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[Editorial] What the death of a gorilla tells us about ... us

The shooting of Harambe the gorilla to save a 3-year-old boy who’d fallen into an enclosure at the Cincinnati Zoo whipped the Internet into a frenzy. The boy’s mother has been branded a terrible parent and authorities are investigating the incident and the zoo.

We’re not here to referee Web flaming or to second-guess zookeepers’ actions. Let’s turn the scope around and examine a deeper — and healthier — theme: The intense public outcry over this killing reflects a broad shift in public attitudes about the treatment and welfare of animals. That includes not just animals in zoos, but creatures in the wild. Livestock raised for food. And animals used in medical research or entertainment.

In one industry after another, the expectations of people — consumers — have prompted huge changes in how animals are treated, reports Wayne Pacelle, president and CEO of the Humane Society of the United States in his new book “The Humane Economy.”

“Every day there is less room in our civic conversations for discredited ideas about animals existing for whatever use we humans concoct, and less tolerance for self-serving rationalizations for calculated cruelty,” he writes. “There’s a groundswell among consumers who not only believe that animals matter but also put those principles into action and make choices that drive change in the marketplace.”

In other words: Heightened concerns over the treatment of animals is no longer seen as the domain of an obsessed few. It’s mainstream — and that’s a hopeful sign for humanity.

Some recent evidence of this welcome attitude shift:

— In January, the Ringling Bros. and Barnum & Bailey circus declared that it would end its elephant acts and retire all of its touring elephants this spring. Bravo.

— In March, SeaWorld announced that it would stop breeding orca whales and phase out shows featuring the whales. “Watching a trainer stand like a unicorn’s horn on an orca as it rushes through water and leaps vertically into the air? Not long ago, that would have been called priceless,” wrote Tampa Bay Times business columnist Robert Trigaux. “Now it’s politically incorrect. Even Neanderthal.” Exactly right.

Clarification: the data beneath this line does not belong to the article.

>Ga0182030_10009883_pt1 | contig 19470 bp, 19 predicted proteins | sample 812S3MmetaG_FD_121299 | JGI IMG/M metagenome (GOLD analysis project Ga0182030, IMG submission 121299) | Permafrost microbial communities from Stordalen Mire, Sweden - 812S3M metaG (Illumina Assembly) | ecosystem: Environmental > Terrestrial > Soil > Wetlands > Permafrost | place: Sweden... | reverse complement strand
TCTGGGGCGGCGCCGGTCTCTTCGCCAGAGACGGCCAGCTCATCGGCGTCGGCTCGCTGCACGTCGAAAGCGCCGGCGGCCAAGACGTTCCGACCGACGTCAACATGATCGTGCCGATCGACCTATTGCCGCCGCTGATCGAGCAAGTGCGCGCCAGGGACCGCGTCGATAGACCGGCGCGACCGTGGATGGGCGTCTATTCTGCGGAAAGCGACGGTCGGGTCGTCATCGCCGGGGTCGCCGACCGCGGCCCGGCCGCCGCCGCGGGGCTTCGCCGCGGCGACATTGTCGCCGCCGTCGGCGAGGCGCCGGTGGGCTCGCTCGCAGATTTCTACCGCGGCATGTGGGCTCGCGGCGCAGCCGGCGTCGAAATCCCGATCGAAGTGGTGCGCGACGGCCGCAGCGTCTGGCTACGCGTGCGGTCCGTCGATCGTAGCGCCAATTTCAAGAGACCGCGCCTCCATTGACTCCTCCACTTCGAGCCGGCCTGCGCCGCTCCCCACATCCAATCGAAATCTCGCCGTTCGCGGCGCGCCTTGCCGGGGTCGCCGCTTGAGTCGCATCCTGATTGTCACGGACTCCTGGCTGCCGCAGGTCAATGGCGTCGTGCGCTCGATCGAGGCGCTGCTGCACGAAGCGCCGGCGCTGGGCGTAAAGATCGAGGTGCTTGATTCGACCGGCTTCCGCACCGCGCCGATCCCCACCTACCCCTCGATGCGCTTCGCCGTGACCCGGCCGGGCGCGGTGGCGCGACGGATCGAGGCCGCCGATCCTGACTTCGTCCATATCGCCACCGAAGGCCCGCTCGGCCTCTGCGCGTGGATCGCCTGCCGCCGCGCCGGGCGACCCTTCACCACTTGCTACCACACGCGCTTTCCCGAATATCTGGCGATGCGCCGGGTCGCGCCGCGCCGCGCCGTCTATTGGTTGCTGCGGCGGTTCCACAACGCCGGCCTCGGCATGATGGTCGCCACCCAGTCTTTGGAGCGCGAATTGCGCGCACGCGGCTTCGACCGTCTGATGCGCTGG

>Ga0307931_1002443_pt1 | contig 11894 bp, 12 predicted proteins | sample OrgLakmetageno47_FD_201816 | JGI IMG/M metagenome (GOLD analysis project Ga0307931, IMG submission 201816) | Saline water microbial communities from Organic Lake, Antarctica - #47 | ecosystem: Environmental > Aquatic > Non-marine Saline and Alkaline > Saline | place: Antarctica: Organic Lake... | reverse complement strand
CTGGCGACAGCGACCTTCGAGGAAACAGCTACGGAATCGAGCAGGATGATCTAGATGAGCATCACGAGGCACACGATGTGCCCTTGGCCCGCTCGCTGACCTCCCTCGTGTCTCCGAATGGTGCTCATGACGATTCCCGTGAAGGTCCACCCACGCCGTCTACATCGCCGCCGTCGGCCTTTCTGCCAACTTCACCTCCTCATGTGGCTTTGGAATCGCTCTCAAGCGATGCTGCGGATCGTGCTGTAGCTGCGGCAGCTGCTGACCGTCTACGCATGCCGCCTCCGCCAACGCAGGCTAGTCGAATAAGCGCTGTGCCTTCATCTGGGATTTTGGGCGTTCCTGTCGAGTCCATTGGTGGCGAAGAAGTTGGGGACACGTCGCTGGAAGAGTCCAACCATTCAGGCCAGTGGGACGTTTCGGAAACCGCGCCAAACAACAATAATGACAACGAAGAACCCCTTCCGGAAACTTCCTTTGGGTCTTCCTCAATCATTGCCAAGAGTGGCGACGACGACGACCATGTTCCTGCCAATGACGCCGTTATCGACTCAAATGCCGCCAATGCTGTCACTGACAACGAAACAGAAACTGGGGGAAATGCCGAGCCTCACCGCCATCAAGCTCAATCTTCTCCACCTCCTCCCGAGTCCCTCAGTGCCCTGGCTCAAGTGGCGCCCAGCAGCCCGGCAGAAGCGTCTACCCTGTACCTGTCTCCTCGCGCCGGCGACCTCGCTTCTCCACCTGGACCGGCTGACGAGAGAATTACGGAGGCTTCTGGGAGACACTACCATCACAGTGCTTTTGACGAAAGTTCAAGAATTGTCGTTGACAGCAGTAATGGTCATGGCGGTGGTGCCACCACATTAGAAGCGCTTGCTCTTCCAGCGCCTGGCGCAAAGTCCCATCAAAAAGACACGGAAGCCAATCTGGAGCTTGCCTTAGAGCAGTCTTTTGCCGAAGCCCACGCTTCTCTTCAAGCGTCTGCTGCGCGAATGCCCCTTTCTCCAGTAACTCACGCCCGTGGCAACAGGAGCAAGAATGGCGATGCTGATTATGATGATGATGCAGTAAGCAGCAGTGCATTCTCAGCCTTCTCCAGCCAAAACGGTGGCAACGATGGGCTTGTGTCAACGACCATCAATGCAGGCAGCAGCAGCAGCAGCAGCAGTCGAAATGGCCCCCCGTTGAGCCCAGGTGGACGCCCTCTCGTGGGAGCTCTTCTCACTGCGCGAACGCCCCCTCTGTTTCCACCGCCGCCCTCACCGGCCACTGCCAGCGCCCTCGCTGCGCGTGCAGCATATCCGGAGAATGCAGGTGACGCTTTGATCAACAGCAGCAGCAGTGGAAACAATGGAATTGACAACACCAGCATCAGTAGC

— Just this week came word from Thailand that officials had removed tigers from a tourist attraction in a Buddhist temple run by monks, who were suspected of illegal trafficking in the animals. “There was some resistance from the community. They didn’t understand why we were taking them (the tigers) from the temple when they look so peaceful and fine at the temple,” a Thai official said. “We tried ... explaining to them that the tigers belong to the country.” Repeat: The tigers belong to the country.

That preservation-first attitude explains why we supported a ban on bobcat hunting in Illinois. It should be reimposed.

It explains why universities and other labs have scaled back testing on animals.

And why grocery shelves and restaurants are filled with eggs produced by cage-free chickens and meat from humanely raised animals.

Animals live and die in a world shaped largely by humans. We’re the caretakers. We profit from them. We are nourished by them, not just at the dinner table, but in our homes and in our lives.

The killing of Harambe was a judgment call under pressure. But there are still too many people who see nothing wrong with traveling halfway around the world to kill a magnificent animal just for the thrill of it. Hence, the worldwide revulsion after a Minnesota dentist lured Cecil the lion from the Hwange National Park in Zimbabwe to shoot him with a crossbow, skin him and behead him as a trophy.

There are still too many people who aren’t worried when species after species dwindle or disappear because of poaching and neglect.

Every generation inherits a world and its creatures. Every generation should aspire to bequeath a world that is, at the very least, undiminished.

Chicago Tribune

(Tribune Content Agency)
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